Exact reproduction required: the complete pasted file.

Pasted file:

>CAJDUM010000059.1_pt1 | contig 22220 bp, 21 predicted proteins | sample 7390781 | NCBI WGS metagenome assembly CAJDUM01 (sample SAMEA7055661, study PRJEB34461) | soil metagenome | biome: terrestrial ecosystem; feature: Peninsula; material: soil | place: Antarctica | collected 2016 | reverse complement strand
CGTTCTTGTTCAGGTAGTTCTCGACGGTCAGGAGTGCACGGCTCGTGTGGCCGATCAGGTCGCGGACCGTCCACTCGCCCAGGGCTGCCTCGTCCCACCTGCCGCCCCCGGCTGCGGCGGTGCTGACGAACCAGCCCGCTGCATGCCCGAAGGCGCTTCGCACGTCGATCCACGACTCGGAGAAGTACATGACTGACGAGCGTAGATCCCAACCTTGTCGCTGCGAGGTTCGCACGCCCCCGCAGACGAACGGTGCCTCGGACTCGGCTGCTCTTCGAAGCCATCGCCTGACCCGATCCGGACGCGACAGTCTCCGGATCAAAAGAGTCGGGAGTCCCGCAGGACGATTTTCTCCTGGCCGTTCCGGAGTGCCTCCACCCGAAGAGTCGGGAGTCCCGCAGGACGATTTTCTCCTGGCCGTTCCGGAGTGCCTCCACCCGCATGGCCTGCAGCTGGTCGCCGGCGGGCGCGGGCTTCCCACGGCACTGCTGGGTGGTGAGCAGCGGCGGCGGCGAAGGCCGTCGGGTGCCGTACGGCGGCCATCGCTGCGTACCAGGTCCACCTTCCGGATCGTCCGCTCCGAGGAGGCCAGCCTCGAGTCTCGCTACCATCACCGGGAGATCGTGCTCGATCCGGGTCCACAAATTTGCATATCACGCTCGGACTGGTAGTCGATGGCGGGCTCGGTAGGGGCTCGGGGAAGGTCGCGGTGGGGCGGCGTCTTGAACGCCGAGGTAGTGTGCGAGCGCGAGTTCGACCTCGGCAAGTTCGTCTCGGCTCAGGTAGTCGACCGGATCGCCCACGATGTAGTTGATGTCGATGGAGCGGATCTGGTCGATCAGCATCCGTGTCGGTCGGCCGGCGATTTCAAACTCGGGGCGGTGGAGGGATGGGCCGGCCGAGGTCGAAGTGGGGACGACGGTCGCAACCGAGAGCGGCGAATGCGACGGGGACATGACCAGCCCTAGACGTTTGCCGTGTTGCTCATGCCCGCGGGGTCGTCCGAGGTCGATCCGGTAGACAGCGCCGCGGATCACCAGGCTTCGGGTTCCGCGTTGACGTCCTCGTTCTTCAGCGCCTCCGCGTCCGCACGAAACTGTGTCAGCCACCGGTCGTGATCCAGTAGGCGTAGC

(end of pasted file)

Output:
>CAJDUM010000059.1_pt1 | contig 22220 bp, 21 predicted proteins | sample 7390781 | NCBI WGS metagenome assembly CAJDUM01 (sample SAMEA7055661, study PRJEB34461) | soil metagenome | biome: terrestrial ecosystem; feature: Peninsula; material: soil | place: Antarctica | collected 2016 | reverse complement strand
CGTTCTTGTTCAGGTAGTTCTCGACGGTCAGGAGTGCACGGCTCGTGTGGCCGATCAGGTCGCGGACCGTCCACTCGCCCAGGGCTGCCTCGTCCCACCTGCCGCCCCCGGCTGCGGCGGTGCTGACGAACCAGCCCGCTGCATGCCCGAAGGCGCTTCGCACGTCGATCCACGACTCGGAGAAGTACATGACTGACGAGCGTAGATCCCAACCTTGTCGCTGCGAGGTTCGCACGCCCCCGCAGACGAACGGTGCCTCGGACTCGGCTGCTCTTCGAAGCCATCGCCTGACCCGATCCGGACGCGACAGTCTCCGGATCAAAAGAGTCGGGAGTCCCGCAGGACGATTTTCTCCTGGCCGTTCCGGAGTGCCTCCACCCGAAGAGTCGGGAGTCCCGCAGGACGATTTTCTCCTGGCCGTTCCGGAGTGCCTCCACCCGCATGGCCTGCAGCTGGTCGCCGGCGGGCGCGGGCTTCCCACGGCACTGCTGGGTGGTGAGCAGCGGCGGCGGCGAAGGCCGTCGGGTGCCGTACGGCGGCCATCGCTGCGTACCAGGTCCACCTTCCGGATCGTCCGCTCCGAGGAGGCCAGCCTCGAGTCTCGCTACCATCACCGGGAGATCGTGCTCGATCCGGGTCCACAAATTTGCATATCACGCTCGGACTGGTAGTCGATGGCGGGCTCGGTAGGGGCTCGGGGAAGGTCGCGGTGGGGCGGCGTCTTGAACGCCGAGGTAGTGTGCGAGCGCGAGTTCGACCTCGGCAAGTTCGTCTCGGCTCAGGTAGTCGACCGGATCGCCCACGATGTAGTTGATGTCGATGGAGCGGATCTGGTCGATCAGCATCCGTGTCGGTCGGCCGGCGATTTCAAACTCGGGGCGGTGGAGGGATGGGCCGGCCGAGGTCGAAGTGGGGACGACGGTCGCAACCGAGAGCGGCGAATGCGACGGGGACATGACCAGCCCTAGACGTTTGCCGTGTTGCTCATGCCCGCGGGGTCGTCCGAGGTCGATCCGGTAGACAGCGCCGCGGATCACCAGGCTTCGGGTTCCGCGTTGACGTCCTCGTTCTTCAGCGCCTCCGCGTCCGCACGAAACTGTGTCAGCCACCGGTCGTGATCCAGTAGGCGTAGC